- They prioritised the donors over the voters. Republicans seem most wedded to the tax cuts that skew most toward the rich: a sharp cut in the corporate tax rate, a “small business” tax cut that’s actually a giveaway for people whose finances resemble Trump’s, repeal of the estate tax. The need to make room for all those tax cuts for the rich led them to write a plan in which 25% of families would see a tax increase by 2026, according to the Tax Policy Center. This is a flashback to healthcare, wherein Republicans consistently treated spending cuts as their most important promise, and set about breaking others — for example, kicking millions off health insurance instead of providing the “insurance for everybody” that is “much less expensive and much better” that Trump said he would provide. In each case, they paid attention to the demands of the rich and chose to screw the masses — and the masses cast a lot more votes.
Republicans face more ugly choices ahead
In order to hit the $US1.5 trillion deficit target and deliver all those tax cuts for the rich, Republicans are going to have to screw a lot of people besides the homebuilders they have already upset.
Republicans are digging under the couch cushions. Other people’s couch cushions.
Besides the lower 401(k) limits nobody asked for, tax reporter Colleen Murphy of Bloomberg BNA reports on some revenue-raising ideas she says are being discussed by tax writers in the Senate: a new tax on colleges’ endowment income; taxing the investment income that accrues to whole-life insurance policies; new (presumably less favourable) rules about taxing executive compensation; and a new excise tax on high salaries of nonprofit executives.
A Senate Finance Committee spokesperson provided Murphy a statement that did not address whether they are considering these provisions or not.
Some of these ideas have merit, in theory. Both the Bush and Obama administrations produced, as part of broader tax reform plans, proposals to tax what’s called “inside buildup” income associated with whole life insurance.
But as with the college endowment change and the 401(k) change and virtually any other idea they might come up with to pay for other expensive tax cuts, a tax increase related to life insurance is sure to draw new opposition from an industry (life insurers) and a public constituency (life insurance policyholders) that currently didn’t have reasons to oppose this tax bill.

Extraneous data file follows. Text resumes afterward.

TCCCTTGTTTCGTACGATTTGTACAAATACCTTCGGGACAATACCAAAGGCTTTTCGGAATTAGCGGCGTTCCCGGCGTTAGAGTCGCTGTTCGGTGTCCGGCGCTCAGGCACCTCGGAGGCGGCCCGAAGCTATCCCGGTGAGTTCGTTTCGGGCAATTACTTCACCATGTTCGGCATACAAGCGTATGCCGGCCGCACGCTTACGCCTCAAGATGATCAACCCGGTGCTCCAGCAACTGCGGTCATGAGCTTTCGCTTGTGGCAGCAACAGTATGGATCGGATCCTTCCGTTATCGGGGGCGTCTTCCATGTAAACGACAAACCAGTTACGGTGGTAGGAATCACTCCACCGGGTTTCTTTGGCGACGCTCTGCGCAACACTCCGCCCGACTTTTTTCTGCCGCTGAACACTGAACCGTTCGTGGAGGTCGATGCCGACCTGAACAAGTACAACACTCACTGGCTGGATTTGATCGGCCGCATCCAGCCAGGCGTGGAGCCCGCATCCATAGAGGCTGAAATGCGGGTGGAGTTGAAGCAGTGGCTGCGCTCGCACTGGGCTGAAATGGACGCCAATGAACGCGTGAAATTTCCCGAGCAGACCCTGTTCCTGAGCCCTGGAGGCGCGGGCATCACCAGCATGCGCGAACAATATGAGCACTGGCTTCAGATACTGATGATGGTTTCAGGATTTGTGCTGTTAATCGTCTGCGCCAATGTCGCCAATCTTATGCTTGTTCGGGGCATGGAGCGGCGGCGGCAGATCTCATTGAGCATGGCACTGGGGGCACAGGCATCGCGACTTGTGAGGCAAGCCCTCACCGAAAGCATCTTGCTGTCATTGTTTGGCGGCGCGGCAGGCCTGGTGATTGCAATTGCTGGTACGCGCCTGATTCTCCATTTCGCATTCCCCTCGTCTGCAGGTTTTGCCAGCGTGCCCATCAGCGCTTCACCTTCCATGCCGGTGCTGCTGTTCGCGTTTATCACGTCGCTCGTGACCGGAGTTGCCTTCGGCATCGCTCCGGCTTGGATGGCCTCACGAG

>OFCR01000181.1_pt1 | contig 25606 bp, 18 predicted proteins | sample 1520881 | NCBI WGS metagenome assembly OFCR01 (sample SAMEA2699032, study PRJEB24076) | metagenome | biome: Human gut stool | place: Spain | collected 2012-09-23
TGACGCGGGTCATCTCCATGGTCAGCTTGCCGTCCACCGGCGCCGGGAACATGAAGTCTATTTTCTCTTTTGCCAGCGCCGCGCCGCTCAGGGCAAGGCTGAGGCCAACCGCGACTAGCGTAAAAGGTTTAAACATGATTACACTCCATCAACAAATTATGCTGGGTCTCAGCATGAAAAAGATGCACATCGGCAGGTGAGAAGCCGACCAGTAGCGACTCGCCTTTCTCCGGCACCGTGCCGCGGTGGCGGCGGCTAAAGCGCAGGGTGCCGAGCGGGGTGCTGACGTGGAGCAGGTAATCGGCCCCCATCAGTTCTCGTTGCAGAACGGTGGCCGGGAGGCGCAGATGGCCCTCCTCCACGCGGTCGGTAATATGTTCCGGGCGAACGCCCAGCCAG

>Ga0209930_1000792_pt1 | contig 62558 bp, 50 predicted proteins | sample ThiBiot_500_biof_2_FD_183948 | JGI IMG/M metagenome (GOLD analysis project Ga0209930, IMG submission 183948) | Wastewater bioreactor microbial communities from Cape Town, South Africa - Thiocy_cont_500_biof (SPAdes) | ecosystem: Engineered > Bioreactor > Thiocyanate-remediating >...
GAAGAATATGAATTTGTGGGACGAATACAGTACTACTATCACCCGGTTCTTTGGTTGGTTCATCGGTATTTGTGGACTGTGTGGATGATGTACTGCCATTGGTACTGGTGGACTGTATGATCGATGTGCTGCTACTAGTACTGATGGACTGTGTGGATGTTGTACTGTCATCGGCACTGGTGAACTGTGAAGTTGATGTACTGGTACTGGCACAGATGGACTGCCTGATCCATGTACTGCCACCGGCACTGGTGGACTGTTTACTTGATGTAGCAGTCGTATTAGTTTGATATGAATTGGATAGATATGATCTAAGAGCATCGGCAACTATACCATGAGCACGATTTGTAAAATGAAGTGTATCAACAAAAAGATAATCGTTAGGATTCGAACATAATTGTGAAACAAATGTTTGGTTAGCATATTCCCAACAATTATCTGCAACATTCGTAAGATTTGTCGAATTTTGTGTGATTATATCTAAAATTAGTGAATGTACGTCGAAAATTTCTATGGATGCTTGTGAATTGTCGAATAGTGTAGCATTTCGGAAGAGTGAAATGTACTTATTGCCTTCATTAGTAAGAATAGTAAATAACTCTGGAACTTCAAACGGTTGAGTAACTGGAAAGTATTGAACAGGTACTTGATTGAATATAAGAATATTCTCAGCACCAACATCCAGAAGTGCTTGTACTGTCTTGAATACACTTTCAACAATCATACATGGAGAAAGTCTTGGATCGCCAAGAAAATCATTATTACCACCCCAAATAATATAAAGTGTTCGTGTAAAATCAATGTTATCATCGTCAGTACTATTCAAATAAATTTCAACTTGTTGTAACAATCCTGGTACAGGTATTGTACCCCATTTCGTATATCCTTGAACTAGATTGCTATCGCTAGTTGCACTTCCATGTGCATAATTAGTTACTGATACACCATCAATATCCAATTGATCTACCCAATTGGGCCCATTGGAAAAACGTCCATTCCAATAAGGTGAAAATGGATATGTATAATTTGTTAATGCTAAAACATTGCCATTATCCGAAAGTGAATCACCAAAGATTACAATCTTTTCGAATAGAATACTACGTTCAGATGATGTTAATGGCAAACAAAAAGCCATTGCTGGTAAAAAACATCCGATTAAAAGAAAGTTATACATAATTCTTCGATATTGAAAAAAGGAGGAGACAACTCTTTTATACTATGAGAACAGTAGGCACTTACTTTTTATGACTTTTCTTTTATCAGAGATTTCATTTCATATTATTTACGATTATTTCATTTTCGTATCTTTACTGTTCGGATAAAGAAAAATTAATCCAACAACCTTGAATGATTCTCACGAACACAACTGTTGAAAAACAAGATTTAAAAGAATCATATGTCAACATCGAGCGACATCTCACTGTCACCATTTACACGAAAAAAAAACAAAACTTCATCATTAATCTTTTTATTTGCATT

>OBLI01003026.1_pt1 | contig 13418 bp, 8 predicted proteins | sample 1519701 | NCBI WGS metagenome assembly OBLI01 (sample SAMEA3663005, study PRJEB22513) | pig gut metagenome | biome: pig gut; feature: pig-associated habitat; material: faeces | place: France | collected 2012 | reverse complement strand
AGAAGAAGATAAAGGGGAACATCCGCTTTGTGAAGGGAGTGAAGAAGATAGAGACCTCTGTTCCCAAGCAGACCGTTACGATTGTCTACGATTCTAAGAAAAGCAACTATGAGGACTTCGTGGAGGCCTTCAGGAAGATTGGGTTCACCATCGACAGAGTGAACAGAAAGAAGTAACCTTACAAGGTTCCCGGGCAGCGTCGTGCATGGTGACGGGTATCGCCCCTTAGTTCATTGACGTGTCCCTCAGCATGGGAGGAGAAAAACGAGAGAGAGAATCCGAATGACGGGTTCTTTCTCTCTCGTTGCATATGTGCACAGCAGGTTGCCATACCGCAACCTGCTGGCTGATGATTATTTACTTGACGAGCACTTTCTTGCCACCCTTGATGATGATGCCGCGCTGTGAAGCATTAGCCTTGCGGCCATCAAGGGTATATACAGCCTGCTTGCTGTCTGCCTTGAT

Republicans might reflect on why neither Bush nor Obama actually ended up changing the tax treatment of life insurance. It wasn’t because they decided tax-free life insurance investment income was good public policy.
Republicans have forgotten what they knew in the Bush era
Republicans have not had a major legislative achievement since the passage of the law creating the Medicare prescription drug benefit in 2003. Partly, that’s because they have lost former House Majority Leader Tom DeLay and everyone else who actually knew how to move a contentious piece of legislation through Congress.
And it’s partly because Republicans forgot that a key to legislating successfully is to propose popular things.
A Medicare drug benefit was popular, as were other key initiatives of George W. Bush’s first term in office: across-the-board tax cuts, a major expansion of the federal role in K-12 education.
Bush’s presidency started going off the rails politically in 2005, when he bear-hugged the unpopular issue of Social Security privatization. (Contrary to popular belief, Bush’s polls fell steadily through 2005, not just in reaction to Hurricane Katrina.)
Since 2005, Republicans have been able to win by capitalising on Democrats’ unpopularity, but they have forgotten how to do policy. That’s why healthcare repeal was such a debacle.
And it’s why they can’t write a tax plan that people won’t hate.